I lean my bike against the wall in the doorway. The apartment is boring with plain white walls and tan carpet. There is one large window in the living room overlooking the parking lot below and another small window above the kitchen sink. There's one tiny bathroom in the short hallway between the living room and my bedroom. There's another window in my bedroom but that is it as far as natural lighting goes which, I suppose, is why the walls are white—a sad attempt to make the place seem brighter than it is. It isn't anything fancy—which upset my mother more than I thought it should—but it is the closest complex to the campus which is of more importance to me since I don't drive. I haven't driven in over a year now and I'm not sure if I ever will feel comfortable getting behind the wheel again. Not after what happened....
I close my eyes and will myself to stop reliving that night over and over. I strip my clothes off leaving them scattered behind me on the floor as I head down the hall to my tiny bathroom, turning the water all the way on hot. The scalding water burns away all feeling on the outside of my body but does nothing for the pain I still feel on the inside, the kind of pain that settles in your chest and makes a home there.
I remain in the shower until the water runs cold and even then I can't seem to make myself get out. Something about the water pounding down on me makes it easier to breathe.
It's not until my fingertips are wilted and my hands are turning blue when I finally feel numb enough to force myself to turn off the water. I dry off and instead of putting on pajamas like a normal person would, I pull his shirt off of one of my hangers. I'm careful not to look at the guitar or that damn cardboard box with the words 'pieces of us' written in black marker that rest on the floor of my closet.
I shoved them both as far out of my view as I could manage in the tiny closet when I moved in, because I know I can't go there yet. So the box remains unopened, and the guitar untouched, and they both continue to taunt me. I quickly push the closet door shut to further hide them from my view. I don't want either of them here but my mom insisted that I bring the box and my dad insisted I bring the guitar. I think he is still hoping that some day I'll change my mind and play for him again. I don't want to disappoint him, but at the same time, I never knew it was possible to hate inanimate objects this much.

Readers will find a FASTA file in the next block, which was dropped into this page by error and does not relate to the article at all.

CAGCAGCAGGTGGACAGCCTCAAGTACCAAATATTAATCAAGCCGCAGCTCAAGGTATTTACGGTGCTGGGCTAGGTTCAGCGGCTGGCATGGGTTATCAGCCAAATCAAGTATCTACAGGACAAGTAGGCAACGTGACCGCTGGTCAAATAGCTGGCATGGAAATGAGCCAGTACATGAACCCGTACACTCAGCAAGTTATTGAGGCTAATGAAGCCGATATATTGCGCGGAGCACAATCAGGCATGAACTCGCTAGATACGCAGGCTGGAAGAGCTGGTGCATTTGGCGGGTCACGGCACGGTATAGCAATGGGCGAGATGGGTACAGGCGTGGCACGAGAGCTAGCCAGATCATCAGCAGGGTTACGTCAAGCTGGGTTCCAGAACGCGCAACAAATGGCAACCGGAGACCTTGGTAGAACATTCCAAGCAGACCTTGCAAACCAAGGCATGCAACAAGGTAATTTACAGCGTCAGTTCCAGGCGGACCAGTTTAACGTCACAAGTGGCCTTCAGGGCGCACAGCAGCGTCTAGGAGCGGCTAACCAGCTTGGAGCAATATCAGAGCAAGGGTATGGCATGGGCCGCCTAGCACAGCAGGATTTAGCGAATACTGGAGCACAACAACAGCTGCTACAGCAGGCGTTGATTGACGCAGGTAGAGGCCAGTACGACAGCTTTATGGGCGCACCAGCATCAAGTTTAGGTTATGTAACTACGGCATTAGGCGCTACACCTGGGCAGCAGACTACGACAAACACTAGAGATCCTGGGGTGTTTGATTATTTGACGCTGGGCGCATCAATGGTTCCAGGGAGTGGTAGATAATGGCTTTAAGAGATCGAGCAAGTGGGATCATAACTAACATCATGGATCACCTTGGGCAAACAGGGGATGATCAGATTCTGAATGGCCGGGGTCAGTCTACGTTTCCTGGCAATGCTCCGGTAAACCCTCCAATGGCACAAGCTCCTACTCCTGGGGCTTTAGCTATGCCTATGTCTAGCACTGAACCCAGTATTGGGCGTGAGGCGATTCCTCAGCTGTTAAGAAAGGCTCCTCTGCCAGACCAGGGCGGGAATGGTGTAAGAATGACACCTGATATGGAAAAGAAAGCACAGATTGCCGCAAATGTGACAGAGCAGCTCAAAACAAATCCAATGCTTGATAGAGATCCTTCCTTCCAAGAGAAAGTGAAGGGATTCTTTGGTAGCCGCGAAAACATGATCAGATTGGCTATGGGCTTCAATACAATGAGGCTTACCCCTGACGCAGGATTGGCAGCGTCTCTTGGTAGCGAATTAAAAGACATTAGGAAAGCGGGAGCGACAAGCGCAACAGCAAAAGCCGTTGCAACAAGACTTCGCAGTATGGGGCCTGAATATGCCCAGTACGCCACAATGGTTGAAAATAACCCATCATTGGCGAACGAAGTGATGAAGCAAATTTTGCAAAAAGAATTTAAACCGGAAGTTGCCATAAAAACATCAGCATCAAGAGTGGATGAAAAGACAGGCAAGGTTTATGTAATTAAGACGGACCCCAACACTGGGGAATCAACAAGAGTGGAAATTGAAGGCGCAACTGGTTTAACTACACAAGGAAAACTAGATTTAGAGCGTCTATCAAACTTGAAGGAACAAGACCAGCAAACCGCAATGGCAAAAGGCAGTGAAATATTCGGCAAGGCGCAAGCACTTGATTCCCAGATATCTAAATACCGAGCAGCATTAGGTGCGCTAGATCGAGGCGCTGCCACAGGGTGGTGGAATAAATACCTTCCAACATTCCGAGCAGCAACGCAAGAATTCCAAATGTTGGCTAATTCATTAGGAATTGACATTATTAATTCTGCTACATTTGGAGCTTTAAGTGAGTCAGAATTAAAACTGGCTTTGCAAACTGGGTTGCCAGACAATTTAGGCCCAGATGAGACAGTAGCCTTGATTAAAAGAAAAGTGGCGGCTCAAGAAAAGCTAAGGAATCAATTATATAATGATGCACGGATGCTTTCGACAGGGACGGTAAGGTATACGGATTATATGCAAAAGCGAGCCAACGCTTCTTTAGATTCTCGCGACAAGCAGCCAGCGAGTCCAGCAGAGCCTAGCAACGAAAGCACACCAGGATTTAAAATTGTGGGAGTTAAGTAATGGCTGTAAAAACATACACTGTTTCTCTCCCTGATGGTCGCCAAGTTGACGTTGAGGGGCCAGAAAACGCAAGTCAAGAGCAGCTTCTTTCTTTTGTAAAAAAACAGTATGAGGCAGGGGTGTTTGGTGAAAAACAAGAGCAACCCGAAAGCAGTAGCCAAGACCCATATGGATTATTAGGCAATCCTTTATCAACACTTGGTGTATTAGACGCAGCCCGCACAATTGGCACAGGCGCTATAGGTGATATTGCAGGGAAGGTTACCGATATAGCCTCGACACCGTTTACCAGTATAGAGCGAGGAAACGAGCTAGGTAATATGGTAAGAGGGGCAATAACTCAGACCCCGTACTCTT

I lift the collar of his shirt up to my nose only to be disappointed that it's starting to smell less like him and more like me. I cross the room and open the drawer to my nightstand, frantically pushing everything aside to find what I'm looking for. I locate and pull out the half-empty bottle of his favorite cologne. I'll have to get some more soon. I spritz it generously all over his shirt, finally inhaling the comforting yet heart-breaking scent before curling up on my side under the covers.
As I lay there inhaling the clean crisp scent of him, I think to myself that yes, I really am a masochist, torturing myself like this but it's the only piece of him I have left.
I set the alarm on my cell phone and notice a text message and a couple of missed calls—all from my mom. I don't respond. I can't deal with her right now. She'll want to talk about it and that's something I'm still not ready to do. The psychologist in her reminds me daily that talking about what happened is a crucial part in the grieving process—blah, blah, blah.
I didn't want to think about The Five Stages of Grief and how I'd been stuck on stage four for much longer than mom thought was healthy. I just didn't want to hear any more about it from her.
Tomorrow I start my freshman year of college—a year later than I was supposed to and all alone. I still can't believe how different my life is turning out than I was expecting. Sean should be here with me. But he isn't. All I have left is an old faded t-shirt and a box containing memories of the boy I love on the floor of my closet I can't bear to look at.